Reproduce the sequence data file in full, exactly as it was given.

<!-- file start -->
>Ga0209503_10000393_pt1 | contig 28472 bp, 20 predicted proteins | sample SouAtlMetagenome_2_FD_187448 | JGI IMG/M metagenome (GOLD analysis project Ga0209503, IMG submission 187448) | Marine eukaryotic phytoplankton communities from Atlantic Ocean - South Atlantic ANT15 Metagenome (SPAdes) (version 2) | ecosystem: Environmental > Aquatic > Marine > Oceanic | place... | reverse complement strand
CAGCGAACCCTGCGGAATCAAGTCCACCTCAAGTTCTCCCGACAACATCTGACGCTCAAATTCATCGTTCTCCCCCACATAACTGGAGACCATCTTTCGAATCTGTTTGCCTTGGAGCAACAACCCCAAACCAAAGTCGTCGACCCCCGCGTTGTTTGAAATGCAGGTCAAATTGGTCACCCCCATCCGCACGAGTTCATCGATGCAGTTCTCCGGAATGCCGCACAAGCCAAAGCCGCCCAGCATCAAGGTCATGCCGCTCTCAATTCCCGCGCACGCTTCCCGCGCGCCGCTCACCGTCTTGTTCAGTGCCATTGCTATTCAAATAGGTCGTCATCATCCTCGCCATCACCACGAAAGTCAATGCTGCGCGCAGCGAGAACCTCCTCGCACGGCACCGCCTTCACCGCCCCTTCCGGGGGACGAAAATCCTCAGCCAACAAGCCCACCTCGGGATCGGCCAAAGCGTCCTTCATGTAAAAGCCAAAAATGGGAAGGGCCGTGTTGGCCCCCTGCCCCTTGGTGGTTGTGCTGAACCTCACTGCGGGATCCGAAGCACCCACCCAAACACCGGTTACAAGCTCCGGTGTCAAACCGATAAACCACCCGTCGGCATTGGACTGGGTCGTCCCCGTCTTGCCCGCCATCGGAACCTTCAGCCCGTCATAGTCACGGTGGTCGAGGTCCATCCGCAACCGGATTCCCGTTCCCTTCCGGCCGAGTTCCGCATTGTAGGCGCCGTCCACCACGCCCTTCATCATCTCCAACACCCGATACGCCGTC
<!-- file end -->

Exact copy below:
>Ga0209503_10000393_pt1 | contig 28472 bp, 20 predicted proteins | sample SouAtlMetagenome_2_FD_187448 | JGI IMG/M metagenome (GOLD analysis project Ga0209503, IMG submission 187448) | Marine eukaryotic phytoplankton communities from Atlantic Ocean - South Atlantic ANT15 Metagenome (SPAdes) (version 2) | ecosystem: Environmental > Aquatic > Marine > Oceanic | place... | reverse complement strand
CAGCGAACCCTGCGGAATCAAGTCCACCTCAAGTTCTCCCGACAACATCTGACGCTCAAATTCATCGTTCTCCCCCACATAACTGGAGACCATCTTTCGAATCTGTTTGCCTTGGAGCAACAACCCCAAACCAAAGTCGTCGACCCCCGCGTTGTTTGAAATGCAGGTCAAATTGGTCACCCCCATCCGCACGAGTTCATCGATGCAGTTCTCCGGAATGCCGCACAAGCCAAAGCCGCCCAGCATCAAGGTCATGCCGCTCTCAATTCCCGCGCACGCTTCCCGCGCGCCGCTCACCGTCTTGTTCAGTGCCATTGCTATTCAAATAGGTCGTCATCATCCTCGCCATCACCACGAAAGTCAATGCTGCGCGCAGCGAGAACCTCCTCGCACGGCACCGCCTTCACCGCCCCTTCCGGGGGACGAAAATCCTCAGCCAACAAGCCCACCTCGGGATCGGCCAAAGCGTCCTTCATGTAAAAGCCAAAAATGGGAAGGGCCGTGTTGGCCCCCTGCCCCTTGGTGGTTGTGCTGAACCTCACTGCGGGATCCGAAGCACCCACCCAAACACCGGTTACAAGCTCCGGTGTCAAACCGATAAACCACCCGTCGGCATTGGACTGGGTCGTCCCCGTCTTGCCCGCCATCGGAACCTTCAGCCCGTCATAGTCACGGTGGTCGAGGTCCATCCGCAACCGGATTCCCGTTCCCTTCCGGCCGAGTTCCGCATTGTAGGCGCCGTCCACCACGCCCTTCATCATCTCCAACACCCGATACGCCGTC